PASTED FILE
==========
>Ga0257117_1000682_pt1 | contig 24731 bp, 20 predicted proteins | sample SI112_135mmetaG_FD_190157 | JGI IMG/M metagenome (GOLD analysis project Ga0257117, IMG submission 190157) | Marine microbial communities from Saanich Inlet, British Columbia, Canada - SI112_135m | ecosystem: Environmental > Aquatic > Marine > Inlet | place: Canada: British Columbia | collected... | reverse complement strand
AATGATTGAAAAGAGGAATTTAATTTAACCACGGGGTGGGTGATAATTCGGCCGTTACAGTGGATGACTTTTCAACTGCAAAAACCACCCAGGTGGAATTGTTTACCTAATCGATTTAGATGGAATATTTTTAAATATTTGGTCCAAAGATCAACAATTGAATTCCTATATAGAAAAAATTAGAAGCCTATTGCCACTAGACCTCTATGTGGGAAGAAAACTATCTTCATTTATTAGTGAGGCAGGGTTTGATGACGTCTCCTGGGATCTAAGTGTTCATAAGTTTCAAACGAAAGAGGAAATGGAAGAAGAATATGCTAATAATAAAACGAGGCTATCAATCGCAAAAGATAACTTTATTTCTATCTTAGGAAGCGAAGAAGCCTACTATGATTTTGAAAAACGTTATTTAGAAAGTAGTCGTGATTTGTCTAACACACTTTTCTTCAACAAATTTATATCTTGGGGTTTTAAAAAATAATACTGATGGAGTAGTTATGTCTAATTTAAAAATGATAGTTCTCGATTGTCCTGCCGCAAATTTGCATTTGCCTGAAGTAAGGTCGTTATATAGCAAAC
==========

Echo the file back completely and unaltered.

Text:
>Ga0257117_1000682_pt1 | contig 24731 bp, 20 predicted proteins | sample SI112_135mmetaG_FD_190157 | JGI IMG/M metagenome (GOLD analysis project Ga0257117, IMG submission 190157) | Marine microbial communities from Saanich Inlet, British Columbia, Canada - SI112_135m | ecosystem: Environmental > Aquatic > Marine > Inlet | place: Canada: British Columbia | collected... | reverse complement strand
AATGATTGAAAAGAGGAATTTAATTTAACCACGGGGTGGGTGATAATTCGGCCGTTACAGTGGATGACTTTTCAACTGCAAAAACCACCCAGGTGGAATTGTTTACCTAATCGATTTAGATGGAATATTTTTAAATATTTGGTCCAAAGATCAACAATTGAATTCCTATATAGAAAAAATTAGAAGCCTATTGCCACTAGACCTCTATGTGGGAAGAAAACTATCTTCATTTATTAGTGAGGCAGGGTTTGATGACGTCTCCTGGGATCTAAGTGTTCATAAGTTTCAAACGAAAGAGGAAATGGAAGAAGAATATGCTAATAATAAAACGAGGCTATCAATCGCAAAAGATAACTTTATTTCTATCTTAGGAAGCGAAGAAGCCTACTATGATTTTGAAAAACGTTATTTAGAAAGTAGTCGTGATTTGTCTAACACACTTTTCTTCAACAAATTTATATCTTGGGGTTTTAAAAAATAATACTGATGGAGTAGTTATGTCTAATTTAAAAATGATAGTTCTCGATTGTCCTGCCGCAAATTTGCATTTGCCTGAAGTAAGGTCGTTATATAGCAAAC